Israel has been battling Hamas since 7 October. After the terrorists broke out of Gaza and killed countless Israeli civilians in the southern part of the country, an intense conflict ensued around the Palestinian exclave. However, there is a nascent second front as well. Raising suspicions about Iran having orchestrated the whole attack, another important regional proxy of Tehran, Hezbollah also commenced rocket attacks on Israel. There is the possibility of a real second front line forming at the Israeli-Lebanese border.
But what is Hezbollah, and why is it battling Israel?
Hezbollah (literally ‘Party of Allah’, or ‘Party of God’) is a Shia Islamist terrorist organization, founded around 1985, in the wake of the Lebanese Civil War (1975–1990). By the early 2000s it grew powerful, currently operating its own tv and radio station, own social services, and on top of that, regularly being represented in the Lebanese parliament and even in the government of the country.
Most importantly, Hezbollah controls Southern Lebanon, having transformed it into a ‘state within a state’.
During most of the twentieth century, after it gained independence in 1943, Lebanon was dominated by Sunni Muslims and Christians. Shia Muslims, concentrated in the Southern part of the country, were among the poorest and most disadvantaged groups. Initially, left-wing movements, like the Communists or Arab Socialists, tried to champion their cause. During the later decades of the twentieth century, the Amal Movement emerged as the first explicitly Shia advocacy movement. However, it was too secular for many of the faithful, which gave birth to a more pious alternative, Hezbollah.
Much like in the case of Hamas, Hezbollah’s genesis is also tied to Islamic charity and cultural movements. Musa Sadr, a leading cleric founded the ‘Movement of the Deprived’ in the 1970s. He used the group to advocate for better conditions for the Shia, both politically, and culturally. The organization created and funded schools and hospitals in the Shia-dominated parts of the country, and Sadr accepted the Lebanese state as legitimate, although many, younger clerics opposed that.
A number of factors gradually drove Shia Muslims closer to militant radicalism. During 1975, sectarian conflicts peaked, and a civil war broke out. In 1979, an Islamic revolution prevailed in Iran, creating a theocracy, which aggressively pushed its ideology onto the region, and emboldened militant Shias both via example and funding. In 1982, Israel invaded Lebanon, to oust the Palestinian Liberation Organization (PLO) and its militants from country. This made the already chaotic situation of the Lebanese Civil War even worse.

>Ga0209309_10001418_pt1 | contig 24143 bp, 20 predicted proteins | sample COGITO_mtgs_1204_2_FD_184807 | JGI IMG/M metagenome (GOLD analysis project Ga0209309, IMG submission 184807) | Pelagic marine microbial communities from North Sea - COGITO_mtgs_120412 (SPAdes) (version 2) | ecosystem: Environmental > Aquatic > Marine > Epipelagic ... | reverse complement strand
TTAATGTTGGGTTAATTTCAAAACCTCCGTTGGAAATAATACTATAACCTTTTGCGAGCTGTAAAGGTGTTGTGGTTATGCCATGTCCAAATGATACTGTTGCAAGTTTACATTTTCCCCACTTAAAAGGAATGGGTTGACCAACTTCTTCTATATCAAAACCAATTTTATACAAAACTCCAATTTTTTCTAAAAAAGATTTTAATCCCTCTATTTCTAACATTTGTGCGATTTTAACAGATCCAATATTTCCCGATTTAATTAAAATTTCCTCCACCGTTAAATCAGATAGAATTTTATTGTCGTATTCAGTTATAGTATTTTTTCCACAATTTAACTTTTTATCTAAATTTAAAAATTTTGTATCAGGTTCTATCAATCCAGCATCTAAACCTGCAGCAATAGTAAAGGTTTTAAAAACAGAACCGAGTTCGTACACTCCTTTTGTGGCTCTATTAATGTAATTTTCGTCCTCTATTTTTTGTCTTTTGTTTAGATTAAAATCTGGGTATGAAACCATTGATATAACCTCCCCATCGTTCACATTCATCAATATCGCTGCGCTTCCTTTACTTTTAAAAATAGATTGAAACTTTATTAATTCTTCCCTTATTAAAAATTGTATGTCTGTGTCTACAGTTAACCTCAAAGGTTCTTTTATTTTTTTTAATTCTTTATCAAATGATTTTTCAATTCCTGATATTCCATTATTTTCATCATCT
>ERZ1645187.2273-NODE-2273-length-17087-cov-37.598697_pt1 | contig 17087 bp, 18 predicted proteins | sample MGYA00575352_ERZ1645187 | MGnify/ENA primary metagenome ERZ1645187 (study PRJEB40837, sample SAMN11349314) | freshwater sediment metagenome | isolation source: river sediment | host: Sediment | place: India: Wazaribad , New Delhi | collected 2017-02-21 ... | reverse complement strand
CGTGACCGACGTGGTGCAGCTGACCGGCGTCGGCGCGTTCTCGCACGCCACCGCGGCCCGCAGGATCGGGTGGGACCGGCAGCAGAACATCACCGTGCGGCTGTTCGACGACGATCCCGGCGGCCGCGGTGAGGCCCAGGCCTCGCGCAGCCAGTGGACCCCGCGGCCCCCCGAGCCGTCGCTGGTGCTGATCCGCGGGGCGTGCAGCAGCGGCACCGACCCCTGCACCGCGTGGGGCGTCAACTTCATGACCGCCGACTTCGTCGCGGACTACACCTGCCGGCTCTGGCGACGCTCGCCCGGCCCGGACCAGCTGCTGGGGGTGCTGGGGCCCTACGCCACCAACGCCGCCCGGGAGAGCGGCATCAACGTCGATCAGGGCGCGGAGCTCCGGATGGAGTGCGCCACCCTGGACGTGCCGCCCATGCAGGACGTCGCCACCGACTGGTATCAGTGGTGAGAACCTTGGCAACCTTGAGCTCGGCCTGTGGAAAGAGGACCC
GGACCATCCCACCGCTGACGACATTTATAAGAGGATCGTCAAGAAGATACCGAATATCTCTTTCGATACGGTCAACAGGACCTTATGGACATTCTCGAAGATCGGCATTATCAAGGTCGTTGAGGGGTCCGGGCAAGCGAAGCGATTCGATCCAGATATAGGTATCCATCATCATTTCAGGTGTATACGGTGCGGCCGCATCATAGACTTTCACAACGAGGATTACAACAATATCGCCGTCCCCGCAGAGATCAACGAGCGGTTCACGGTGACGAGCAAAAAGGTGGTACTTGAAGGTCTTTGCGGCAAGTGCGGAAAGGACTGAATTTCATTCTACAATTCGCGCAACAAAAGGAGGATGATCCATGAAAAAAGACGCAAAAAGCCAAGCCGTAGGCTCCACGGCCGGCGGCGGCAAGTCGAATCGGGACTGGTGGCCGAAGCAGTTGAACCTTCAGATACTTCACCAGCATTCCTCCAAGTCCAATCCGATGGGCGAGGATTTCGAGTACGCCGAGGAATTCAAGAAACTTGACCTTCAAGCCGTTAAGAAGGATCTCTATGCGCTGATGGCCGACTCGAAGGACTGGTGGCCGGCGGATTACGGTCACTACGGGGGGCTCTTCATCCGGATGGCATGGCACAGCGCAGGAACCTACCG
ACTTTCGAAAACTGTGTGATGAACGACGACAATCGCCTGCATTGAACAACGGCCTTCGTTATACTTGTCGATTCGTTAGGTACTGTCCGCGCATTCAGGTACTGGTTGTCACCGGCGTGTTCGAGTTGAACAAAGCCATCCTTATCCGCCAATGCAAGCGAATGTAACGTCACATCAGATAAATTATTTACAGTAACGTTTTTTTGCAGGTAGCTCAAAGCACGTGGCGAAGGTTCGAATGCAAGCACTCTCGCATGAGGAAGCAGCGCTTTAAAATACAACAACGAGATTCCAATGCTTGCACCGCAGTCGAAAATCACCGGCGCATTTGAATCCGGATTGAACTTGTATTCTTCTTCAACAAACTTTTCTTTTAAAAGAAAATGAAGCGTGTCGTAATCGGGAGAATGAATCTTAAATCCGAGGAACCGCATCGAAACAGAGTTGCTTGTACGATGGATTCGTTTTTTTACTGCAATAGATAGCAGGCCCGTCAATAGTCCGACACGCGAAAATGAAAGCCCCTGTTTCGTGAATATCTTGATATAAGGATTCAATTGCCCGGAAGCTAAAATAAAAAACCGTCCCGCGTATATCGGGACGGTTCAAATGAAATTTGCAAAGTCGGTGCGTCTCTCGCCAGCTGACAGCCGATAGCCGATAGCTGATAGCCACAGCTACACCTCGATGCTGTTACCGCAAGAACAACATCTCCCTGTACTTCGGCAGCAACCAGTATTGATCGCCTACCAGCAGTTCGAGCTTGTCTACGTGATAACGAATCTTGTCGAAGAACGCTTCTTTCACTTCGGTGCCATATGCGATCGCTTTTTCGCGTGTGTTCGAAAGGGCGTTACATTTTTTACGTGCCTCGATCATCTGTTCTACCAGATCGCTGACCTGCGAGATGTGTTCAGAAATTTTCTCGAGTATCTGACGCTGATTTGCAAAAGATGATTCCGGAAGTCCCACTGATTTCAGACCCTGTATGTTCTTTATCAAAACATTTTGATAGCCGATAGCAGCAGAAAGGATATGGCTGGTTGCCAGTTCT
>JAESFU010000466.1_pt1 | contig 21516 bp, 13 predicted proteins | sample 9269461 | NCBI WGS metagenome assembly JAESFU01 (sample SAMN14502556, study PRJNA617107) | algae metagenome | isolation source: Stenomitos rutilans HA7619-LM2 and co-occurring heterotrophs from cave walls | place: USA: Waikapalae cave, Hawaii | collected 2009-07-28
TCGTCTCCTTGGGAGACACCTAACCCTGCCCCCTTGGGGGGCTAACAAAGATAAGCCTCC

The Lebanese Civil War was a long and bloody sectarian conflict pitting Israeli-backed Christians, Shias supported by Iran, and Sunnis against each other,
and against the country’s fragile, internationally recognized government. Initially, the Shias lacked their own faction, mostly siding with the Arab nationalists. However, nascent Shia militias under various names were already present.
Lebanese Civil War and the Hezbollah
It was in the context of these events that Hezbollah was founded. In the early 1980s, Iranian troops arrived in Lebanon to train and equip Shia militants. It united and eventually amalgamated the various Shia groups. Initially, these forces ran under the name ‘Islamic Resistance in Lebanon’, as a coalition, and were allied with the Arab nationalist faction. However, in 1985, their leaders announced the formation of a unified organization, under the name Hezbollah. Sheikh Subhi Tufaili was elected as their first Secretary-General.
The new faction designated its main goal as expelling Israel and Western peacekeeping forces from Lebanon. Hezbollah mostly clashed with the Israel Defence Force (IDF), and their Christian allies. Battling Israel gave a patriotic flavour to Hezbollah, and thus their popularity among the local population grew.
However, their fighters were also engaged in sectarian infighting, especially with their Syrian-backed Shia rivals, the Amal Movement.
Apart from regular battlefield combat, Hezbollah also committed countless terrorist acts.
Their agents kidnapped Western officials, or detonated their cars, since the organization perceived Western presence in Lebanon as pro-Israeli. Hezbollah was the first group ever to use suicide bombing as a tactic. As early as 1983—still being in its nascent form—Hezbollah bombed barracks of the international peacekeeping forces in Beirut. This attack inspired many others, and the organization perpetrated dozens of suicide attacks on Israeli targets as well, but also on Israeli allies. Other Islamist groups also appropriated this method, giving birth to one of the most characteristic and brutal tactic of Islamist terrorism.
In 1989, the Taif Agreement resolved the Lebanese conflict, and called for disarming and disbanding the militias. However, Hezbollah refused to comply, arguing that Israel occupying the so called ‘Security Belt’ in Southern Lebanon made it necessary for them to carry on fighting. Using Israeli presence as an excuse, the group remained in arms, and kept the Shia belt of Lebanon under its control to this very day.